WebTestClient client = WebTestClient

If we already have a server running, use bindToServer() to test via socket:

WebTestClient client = WebTestClient

5. Conventional Web Request Patterns

Now that we have a basic understanding of the framework’s key components let’s see how they would fit in conventional web request patterns.

5.1. A Simple GET API

A simple HTTP GET API that returns “hello world”:

RouterFunction router = route(GET("/test"), 
  request -> ok().body(fromObject("hello world")));

public void givenRouter_whenGetTest_thenGotHelloWorld() throws Exception {
      .expectBody(String.class).value().isEqualTo("hello world");

5.2. POST a Form

Posting a login form:

RouterFunction router = route(POST("/login"), request -> 
    .map(formData -> {
        if ("baeldung".equals(formData.get("user")) 
           "you_know_what_to_do".equals(formData.get("token"))) {

            return ok()
              .body(Mono.just("welcome back!"), String.class)

        return badRequest().build().block();

public void givenLoginForm_whenPostValidToken_thenSuccess() throws Exception {
    MultiValueMap<String, String> formData = new LinkedMultiValueMap<>(2);
    formData.add("user", "baeldung");
    formData.add("token", "you_know_what_to_do");"/login")
      .value().isEqualTo("welcome back!");

Then a form with multipart data:

RouterFunction router = route(POST("/upload"), request -> 
    .map(dataBuffers -> {

        AtomicLong atomicLong = new AtomicLong(0);
        dataBuffers.forEach(d -> 

        return ok().body(fromObject(atomicLong.toString())).block();


public void givenUploadForm_whenRequestWithMultipartData_thenSuccess()
  throws Exception {

    Resource resource = new ClassPathResource("/baeldung-weekly.png");"/upload").contentType(MediaType.MULTIPART_FORM_DATA)

As you may notice, the multipart processing is blocking. For now, a non-blocking multipart implementation is still under investigation by the Spring team. You can track this issue for further updates.

5.3. RESTful API

We can also manipulate Resources in a RESTful API:

List<Actor> actors = new CopyOnWriteArrayList<>(
  Arrays.asList(BRAD_PITT, TOM_HANKS));

RouterFunction router = nest(path("/actor"),
  route(GET("/"), request -> 
    ok().body(Flux.fromIterable(actors), Actor.class))

  .andRoute(POST("/"), request -> 


public void givenActors_whenAddActor_thenAdded() throws Exception {
      .exchange(fromObject(new Actor("Clint", "Eastwood")))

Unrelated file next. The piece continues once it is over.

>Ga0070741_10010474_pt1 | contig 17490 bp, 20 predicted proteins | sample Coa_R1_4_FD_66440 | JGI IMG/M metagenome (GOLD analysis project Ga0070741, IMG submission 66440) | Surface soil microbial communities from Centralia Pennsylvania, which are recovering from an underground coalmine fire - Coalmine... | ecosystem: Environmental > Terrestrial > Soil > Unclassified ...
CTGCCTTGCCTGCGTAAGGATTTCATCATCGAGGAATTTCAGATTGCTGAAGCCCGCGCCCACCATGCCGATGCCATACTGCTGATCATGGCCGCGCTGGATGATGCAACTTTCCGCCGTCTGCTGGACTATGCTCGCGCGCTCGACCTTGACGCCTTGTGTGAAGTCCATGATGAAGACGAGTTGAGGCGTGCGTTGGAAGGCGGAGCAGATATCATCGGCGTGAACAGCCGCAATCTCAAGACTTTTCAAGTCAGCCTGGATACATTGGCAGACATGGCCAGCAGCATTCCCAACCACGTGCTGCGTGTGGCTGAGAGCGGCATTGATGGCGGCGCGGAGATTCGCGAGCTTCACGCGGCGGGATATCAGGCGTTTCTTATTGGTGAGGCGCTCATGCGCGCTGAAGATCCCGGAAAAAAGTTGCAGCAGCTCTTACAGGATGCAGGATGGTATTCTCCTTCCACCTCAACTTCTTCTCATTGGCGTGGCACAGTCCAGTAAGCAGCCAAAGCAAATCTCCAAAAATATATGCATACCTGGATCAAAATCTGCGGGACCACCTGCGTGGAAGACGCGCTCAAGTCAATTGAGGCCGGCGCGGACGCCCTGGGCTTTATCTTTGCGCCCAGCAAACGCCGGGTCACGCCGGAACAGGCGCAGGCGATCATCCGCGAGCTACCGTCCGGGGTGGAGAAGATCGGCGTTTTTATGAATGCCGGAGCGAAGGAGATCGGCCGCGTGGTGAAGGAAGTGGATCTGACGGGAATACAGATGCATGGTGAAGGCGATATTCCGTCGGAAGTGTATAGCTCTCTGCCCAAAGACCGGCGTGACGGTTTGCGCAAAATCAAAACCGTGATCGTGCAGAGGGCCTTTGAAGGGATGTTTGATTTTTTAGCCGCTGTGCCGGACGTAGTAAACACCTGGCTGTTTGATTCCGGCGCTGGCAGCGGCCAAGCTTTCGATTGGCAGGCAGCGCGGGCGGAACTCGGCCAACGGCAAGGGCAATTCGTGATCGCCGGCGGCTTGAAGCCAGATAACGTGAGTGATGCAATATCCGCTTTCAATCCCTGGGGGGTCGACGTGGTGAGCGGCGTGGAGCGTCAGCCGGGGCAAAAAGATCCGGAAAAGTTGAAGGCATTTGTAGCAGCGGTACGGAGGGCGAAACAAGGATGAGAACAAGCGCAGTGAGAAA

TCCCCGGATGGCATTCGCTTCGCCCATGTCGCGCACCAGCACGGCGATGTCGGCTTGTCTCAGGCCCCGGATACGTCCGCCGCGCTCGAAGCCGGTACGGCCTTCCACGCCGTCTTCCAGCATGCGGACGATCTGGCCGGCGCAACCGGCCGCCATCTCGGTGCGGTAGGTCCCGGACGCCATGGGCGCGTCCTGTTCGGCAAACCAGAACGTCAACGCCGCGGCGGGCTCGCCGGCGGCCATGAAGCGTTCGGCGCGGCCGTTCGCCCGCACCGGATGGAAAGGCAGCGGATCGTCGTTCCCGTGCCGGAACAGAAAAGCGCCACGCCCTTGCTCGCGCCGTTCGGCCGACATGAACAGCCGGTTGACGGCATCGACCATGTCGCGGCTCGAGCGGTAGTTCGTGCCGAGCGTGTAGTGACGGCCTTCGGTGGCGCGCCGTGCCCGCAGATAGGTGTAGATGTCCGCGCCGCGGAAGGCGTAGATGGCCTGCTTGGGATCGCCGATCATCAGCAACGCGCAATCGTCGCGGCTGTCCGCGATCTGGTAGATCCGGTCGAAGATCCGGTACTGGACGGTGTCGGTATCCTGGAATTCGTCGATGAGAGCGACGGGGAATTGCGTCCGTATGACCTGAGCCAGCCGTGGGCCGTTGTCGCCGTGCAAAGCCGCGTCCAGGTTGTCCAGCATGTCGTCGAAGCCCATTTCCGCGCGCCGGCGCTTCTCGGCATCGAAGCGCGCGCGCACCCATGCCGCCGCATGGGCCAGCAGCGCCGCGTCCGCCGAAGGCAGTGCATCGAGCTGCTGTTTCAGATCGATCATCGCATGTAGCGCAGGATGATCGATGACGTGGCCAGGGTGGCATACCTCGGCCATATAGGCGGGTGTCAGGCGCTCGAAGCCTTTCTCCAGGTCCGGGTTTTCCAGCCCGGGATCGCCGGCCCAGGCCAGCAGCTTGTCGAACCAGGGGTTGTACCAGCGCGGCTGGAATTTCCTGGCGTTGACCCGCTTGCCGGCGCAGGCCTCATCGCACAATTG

As mentioned previously, RouterFunctions and RouterFunction gives us options on chaining and nesting route functions.

In this example, we nested two router functions to separately handle GET and POST request under the path “/actor”.

5.4. Serve Static Resources

RouterFunctions also provides a shortcut to serve static files:

RouterFunction router = resources(
  "/files/**", new ClassPathResource("files/"));

public void givenResources_whenAccess_thenGotContentHello() throws Exception {

5.5. Filters

RouterFunction allows filtering handler functions:

router.filter((request, next) -> {
    System.out.println("handling: " + request.path());
    return next.handle(request);

However, the filter above only applies to all handler functions routed by the router. When an URL is not explicitly handled, requests to such URLs will not go through the filter. Say we want to add URL rewriting features in such cases, router’s filter would do no help.

Currently, if we want to rewrite URLs in filters, we have to do it in a WebFilter, instead of the router’s filter:

WebHandler webHandler = toHttpHandler(routingFunction());
HttpHandler httpHandler = WebHttpHandlerBuilder.webHandler(webHandler)
  .prependFilter(((serverWebExchange, webFilterChain) -> {

      ServerHttpRequest request = serverWebExchange.getRequest();
      if (request.getURI().getPath().equals("/")) {

          return webFilterChain.filter(
            serverWebExchange.mutate().request(builder -> 

      } else {
          return webFilterChain.filter(serverWebExchange);

public void givenIndexFilter_whenRequestRoot_thenRewrittenToTest()
  throws Exception {
      .expectBody(String.class).value().isEqualTo("hello world");

6. Summary

In this article, we introduced the new functional web framework in Spring 5, with detailed examples showing how the framework works in typical scenarios

Note that as of Spring 5.0.0.M5, @RequestMapping and RouterFunction cannot be mixed in the same application yet.

Laying its foundation on Reactor, the reactive framework would fully shine with reactive access to data stores. Unfortunately, most data stores do not provide such reactive access yet, except for a few NoSQL databases such as MongoDB.

As always, the full source code can be found over on Github.

The Master Class of "Learn Spring Security" is out: